Friday, October 5, 2012

MAIN, MERI PATNI, AUR WOH: Unfaithfully Yours

The title of Chandan Arora's Main, Meri Patni, aur Woh ("Me, My Wife, and Him") reveals that the film's focus is supposedly a marriage, but by far the most interesting part of the movie happens before the couple wed.

As the film opens, Mithilesh Shukla (Rajpal Yadav) is responsible, studious, and single. He manages the library at Lucknow University,  oversees his mother’s household and the marriages of his younger siblings, and feels he has plenty on his plate without a wife. He seems to be a relatively modern guy by Hindi movie-hero standards. (Admittedly, this isn’t saying all that much.)

A prospective bride in a nearby town comes to the family’s attention, so Mithilesh is pressured into accompanying his uncle to the girl’s house. Hardly a girl—she’s thirty, not all that much younger than our librarian hero. He plans to ditch the visit and return by the next bus, but as the uncle points out, why not meet her? She’s probably going to reject Mithilesh anyway for being so short. Ouch.

A nice setup, and the meeting of the very tall, very lovely ancient spinster and the librarian is well played. Nobody will be surprised that our hero begins to reconsider his principled opposition to marriage after meeting Veena (Rituparna Sengupta), who has not only looks but education and shares his literary interests. And though obviously he’ll end up marrying her, it is a surprise—to Veena, too—when his first offer is simply to write to her and be her friend.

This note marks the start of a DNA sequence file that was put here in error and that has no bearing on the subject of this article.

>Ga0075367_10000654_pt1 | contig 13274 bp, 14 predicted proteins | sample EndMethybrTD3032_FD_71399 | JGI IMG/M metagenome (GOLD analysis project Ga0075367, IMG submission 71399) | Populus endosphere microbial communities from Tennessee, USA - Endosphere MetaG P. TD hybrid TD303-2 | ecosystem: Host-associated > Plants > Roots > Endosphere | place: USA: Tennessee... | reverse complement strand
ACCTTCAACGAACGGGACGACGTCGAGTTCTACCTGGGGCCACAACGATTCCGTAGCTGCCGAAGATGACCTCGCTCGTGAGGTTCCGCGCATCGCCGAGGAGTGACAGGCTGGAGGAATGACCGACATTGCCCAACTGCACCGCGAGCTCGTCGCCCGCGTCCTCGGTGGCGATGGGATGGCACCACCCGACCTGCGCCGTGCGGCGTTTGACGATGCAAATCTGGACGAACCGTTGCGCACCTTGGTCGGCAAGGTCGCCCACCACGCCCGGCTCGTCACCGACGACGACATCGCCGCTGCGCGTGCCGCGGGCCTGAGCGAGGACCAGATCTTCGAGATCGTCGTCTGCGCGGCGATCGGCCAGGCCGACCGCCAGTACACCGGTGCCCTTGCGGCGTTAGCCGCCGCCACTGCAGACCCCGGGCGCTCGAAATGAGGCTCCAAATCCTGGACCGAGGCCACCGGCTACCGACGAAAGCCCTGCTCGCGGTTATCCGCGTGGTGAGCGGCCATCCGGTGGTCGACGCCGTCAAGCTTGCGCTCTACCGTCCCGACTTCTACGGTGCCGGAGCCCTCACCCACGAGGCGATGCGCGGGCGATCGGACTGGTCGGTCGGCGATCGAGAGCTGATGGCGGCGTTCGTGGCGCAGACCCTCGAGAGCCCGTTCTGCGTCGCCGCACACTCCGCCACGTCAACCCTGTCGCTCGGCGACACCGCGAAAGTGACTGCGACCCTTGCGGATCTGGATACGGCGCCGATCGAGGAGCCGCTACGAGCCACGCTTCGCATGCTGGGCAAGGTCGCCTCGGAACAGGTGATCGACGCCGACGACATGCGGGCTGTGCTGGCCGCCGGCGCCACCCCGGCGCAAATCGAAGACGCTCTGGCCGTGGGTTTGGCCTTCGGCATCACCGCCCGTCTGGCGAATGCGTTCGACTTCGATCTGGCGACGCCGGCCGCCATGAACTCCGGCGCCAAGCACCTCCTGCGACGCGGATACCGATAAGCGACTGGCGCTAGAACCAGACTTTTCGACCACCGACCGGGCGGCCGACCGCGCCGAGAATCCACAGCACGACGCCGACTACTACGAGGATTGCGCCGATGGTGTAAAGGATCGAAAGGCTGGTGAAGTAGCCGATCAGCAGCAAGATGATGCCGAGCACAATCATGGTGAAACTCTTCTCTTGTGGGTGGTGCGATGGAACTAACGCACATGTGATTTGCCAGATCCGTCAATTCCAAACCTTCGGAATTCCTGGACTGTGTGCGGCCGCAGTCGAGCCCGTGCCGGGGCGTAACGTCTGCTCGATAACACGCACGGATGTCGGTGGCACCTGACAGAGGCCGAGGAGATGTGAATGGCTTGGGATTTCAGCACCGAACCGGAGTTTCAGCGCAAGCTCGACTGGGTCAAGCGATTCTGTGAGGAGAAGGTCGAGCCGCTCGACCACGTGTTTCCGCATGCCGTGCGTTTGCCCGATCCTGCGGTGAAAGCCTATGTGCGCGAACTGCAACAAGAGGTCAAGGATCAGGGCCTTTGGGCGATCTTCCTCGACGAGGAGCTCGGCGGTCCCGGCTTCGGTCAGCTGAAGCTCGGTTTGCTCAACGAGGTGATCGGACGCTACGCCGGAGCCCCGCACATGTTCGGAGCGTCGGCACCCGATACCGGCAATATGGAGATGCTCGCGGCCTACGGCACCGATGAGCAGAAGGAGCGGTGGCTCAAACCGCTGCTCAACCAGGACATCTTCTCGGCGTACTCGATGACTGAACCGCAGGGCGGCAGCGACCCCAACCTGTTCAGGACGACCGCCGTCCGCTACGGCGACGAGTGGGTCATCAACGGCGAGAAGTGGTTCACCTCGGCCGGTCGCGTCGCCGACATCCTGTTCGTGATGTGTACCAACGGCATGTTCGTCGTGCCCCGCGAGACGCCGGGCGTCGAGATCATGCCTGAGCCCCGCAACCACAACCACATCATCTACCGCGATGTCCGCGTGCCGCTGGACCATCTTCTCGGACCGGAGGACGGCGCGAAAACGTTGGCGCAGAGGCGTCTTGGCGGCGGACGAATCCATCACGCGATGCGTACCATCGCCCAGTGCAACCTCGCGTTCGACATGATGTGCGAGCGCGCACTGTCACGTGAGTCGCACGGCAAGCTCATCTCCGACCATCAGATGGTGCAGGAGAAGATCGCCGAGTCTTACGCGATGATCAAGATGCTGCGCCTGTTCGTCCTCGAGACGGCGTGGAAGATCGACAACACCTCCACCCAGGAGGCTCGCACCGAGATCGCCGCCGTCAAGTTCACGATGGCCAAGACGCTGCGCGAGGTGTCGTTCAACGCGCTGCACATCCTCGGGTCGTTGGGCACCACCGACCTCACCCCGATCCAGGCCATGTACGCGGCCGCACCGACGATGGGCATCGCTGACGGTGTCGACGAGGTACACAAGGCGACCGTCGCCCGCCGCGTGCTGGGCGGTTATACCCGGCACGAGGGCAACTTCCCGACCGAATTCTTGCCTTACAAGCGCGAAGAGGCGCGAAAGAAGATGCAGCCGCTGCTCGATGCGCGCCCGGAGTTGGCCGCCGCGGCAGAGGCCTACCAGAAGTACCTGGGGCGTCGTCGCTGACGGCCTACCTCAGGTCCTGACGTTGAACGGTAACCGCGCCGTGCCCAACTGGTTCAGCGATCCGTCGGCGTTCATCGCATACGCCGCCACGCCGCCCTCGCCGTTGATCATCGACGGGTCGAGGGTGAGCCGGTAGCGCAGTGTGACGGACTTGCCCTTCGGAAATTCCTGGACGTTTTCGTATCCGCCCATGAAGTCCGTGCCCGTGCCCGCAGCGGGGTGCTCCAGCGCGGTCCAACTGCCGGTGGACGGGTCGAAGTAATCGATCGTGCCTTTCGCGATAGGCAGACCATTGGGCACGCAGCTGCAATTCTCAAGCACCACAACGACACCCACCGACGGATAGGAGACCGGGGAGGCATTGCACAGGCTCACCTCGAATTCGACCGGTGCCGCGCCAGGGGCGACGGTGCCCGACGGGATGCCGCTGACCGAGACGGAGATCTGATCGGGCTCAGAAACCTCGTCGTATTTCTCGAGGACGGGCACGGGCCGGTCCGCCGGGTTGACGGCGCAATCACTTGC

Playing the friendship card wins her heart, even as she reveals that she has, in fact, rejected two (presumably height-advantaged) suitors. How modern both our hero and heroine are. And so the couple are wed. As usual, the arranged-marriage plot gives this apparently mismatched pair a solid reason to try to work things out.

Shashi Kapoor, Jennifer Kendal, Bombay Talkie
Sadly, the screenplay would have you believe that the little seed of doubt planted in Mithilesh’s mind by Uncle back on the prenup visit quickly grows into a kudzu-like* maze of insecurity that has Mithilesh plotting with increasing ridiculousness to keep all men away from the missus. First he’s jealous of his best friend, a buffoon of a soccer coach. Mithilesh dispatches this first “rival” by lying to both friend and wife about the other’s supposed wish for a sibling, resulting in a rakhee ceremony that puts Mithilesh’s mind at ease. (Perhaps he hasn’t seen Bombay Talkie? But hey, at least in that movie the spouse pained by jealousy has something real to worry about.)

Next Mithilesh resents the milkman’s appearance at the apartment door and cancels the milk delivery. Then it’s the vegetable vendors—hmm, aren't those bitter melon purchases suspiciously haggle-free?? And then he pretends that his mother is lonely and needs her daughter-in-law to spend the days with her helping with housework. On and on and on it goes.

Now, insane jealousy that is both unwarranted and hilarious is not unknown in films. Here’s Rex Harrison in Preston Sturges's Unfaithfully Yours coming unhinged over a bad user interface as he plots to kill his supposedly unfaithful wife: